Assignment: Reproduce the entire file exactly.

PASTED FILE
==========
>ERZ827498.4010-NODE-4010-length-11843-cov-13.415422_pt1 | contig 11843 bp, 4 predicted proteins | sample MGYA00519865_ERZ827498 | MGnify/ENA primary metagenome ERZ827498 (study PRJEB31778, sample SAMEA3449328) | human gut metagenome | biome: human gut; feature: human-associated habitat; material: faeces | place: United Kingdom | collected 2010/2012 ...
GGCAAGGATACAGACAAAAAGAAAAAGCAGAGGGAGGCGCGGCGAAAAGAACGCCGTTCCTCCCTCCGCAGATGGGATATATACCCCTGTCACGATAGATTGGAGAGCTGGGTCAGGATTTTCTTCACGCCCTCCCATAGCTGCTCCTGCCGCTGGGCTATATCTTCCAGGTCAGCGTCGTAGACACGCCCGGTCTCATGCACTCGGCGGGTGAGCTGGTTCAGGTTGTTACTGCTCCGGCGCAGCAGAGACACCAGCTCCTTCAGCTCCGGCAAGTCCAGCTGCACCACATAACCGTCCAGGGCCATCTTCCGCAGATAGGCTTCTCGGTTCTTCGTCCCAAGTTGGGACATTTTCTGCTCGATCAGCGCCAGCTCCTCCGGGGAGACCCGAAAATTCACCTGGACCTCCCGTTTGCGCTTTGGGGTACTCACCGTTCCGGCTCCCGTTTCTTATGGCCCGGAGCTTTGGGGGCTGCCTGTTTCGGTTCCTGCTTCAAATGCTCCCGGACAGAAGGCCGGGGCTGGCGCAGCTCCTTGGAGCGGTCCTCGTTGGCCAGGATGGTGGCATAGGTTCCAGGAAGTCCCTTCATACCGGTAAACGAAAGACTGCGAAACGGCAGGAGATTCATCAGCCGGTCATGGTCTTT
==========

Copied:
>ERZ827498.4010-NODE-4010-length-11843-cov-13.415422_pt1 | contig 11843 bp, 4 predicted proteins | sample MGYA00519865_ERZ827498 | MGnify/ENA primary metagenome ERZ827498 (study PRJEB31778, sample SAMEA3449328) | human gut metagenome | biome: human gut; feature: human-associated habitat; material: faeces | place: United Kingdom | collected 2010/2012 ...
GGCAAGGATACAGACAAAAAGAAAAAGCAGAGGGAGGCGCGGCGAAAAGAACGCCGTTCCTCCCTCCGCAGATGGGATATATACCCCTGTCACGATAGATTGGAGAGCTGGGTCAGGATTTTCTTCACGCCCTCCCATAGCTGCTCCTGCCGCTGGGCTATATCTTCCAGGTCAGCGTCGTAGACACGCCCGGTCTCATGCACTCGGCGGGTGAGCTGGTTCAGGTTGTTACTGCTCCGGCGCAGCAGAGACACCAGCTCCTTCAGCTCCGGCAAGTCCAGCTGCACCACATAACCGTCCAGGGCCATCTTCCGCAGATAGGCTTCTCGGTTCTTCGTCCCAAGTTGGGACATTTTCTGCTCGATCAGCGCCAGCTCCTCCGGGGAGACCCGAAAATTCACCTGGACCTCCCGTTTGCGCTTTGGGGTACTCACCGTTCCGGCTCCCGTTTCTTATGGCCCGGAGCTTTGGGGGCTGCCTGTTTCGGTTCCTGCTTCAAATGCTCCCGGACAGAAGGCCGGGGCTGGCGCAGCTCCTTGGAGCGGTCCTCGTTGGCCAGGATGGTGGCATAGGTTCCAGGAAGTCCCTTCATACCGGTAAACGAAAGACTGCGAAACGGCAGGAGATTCATCAGCCGGTCATGGTCTTT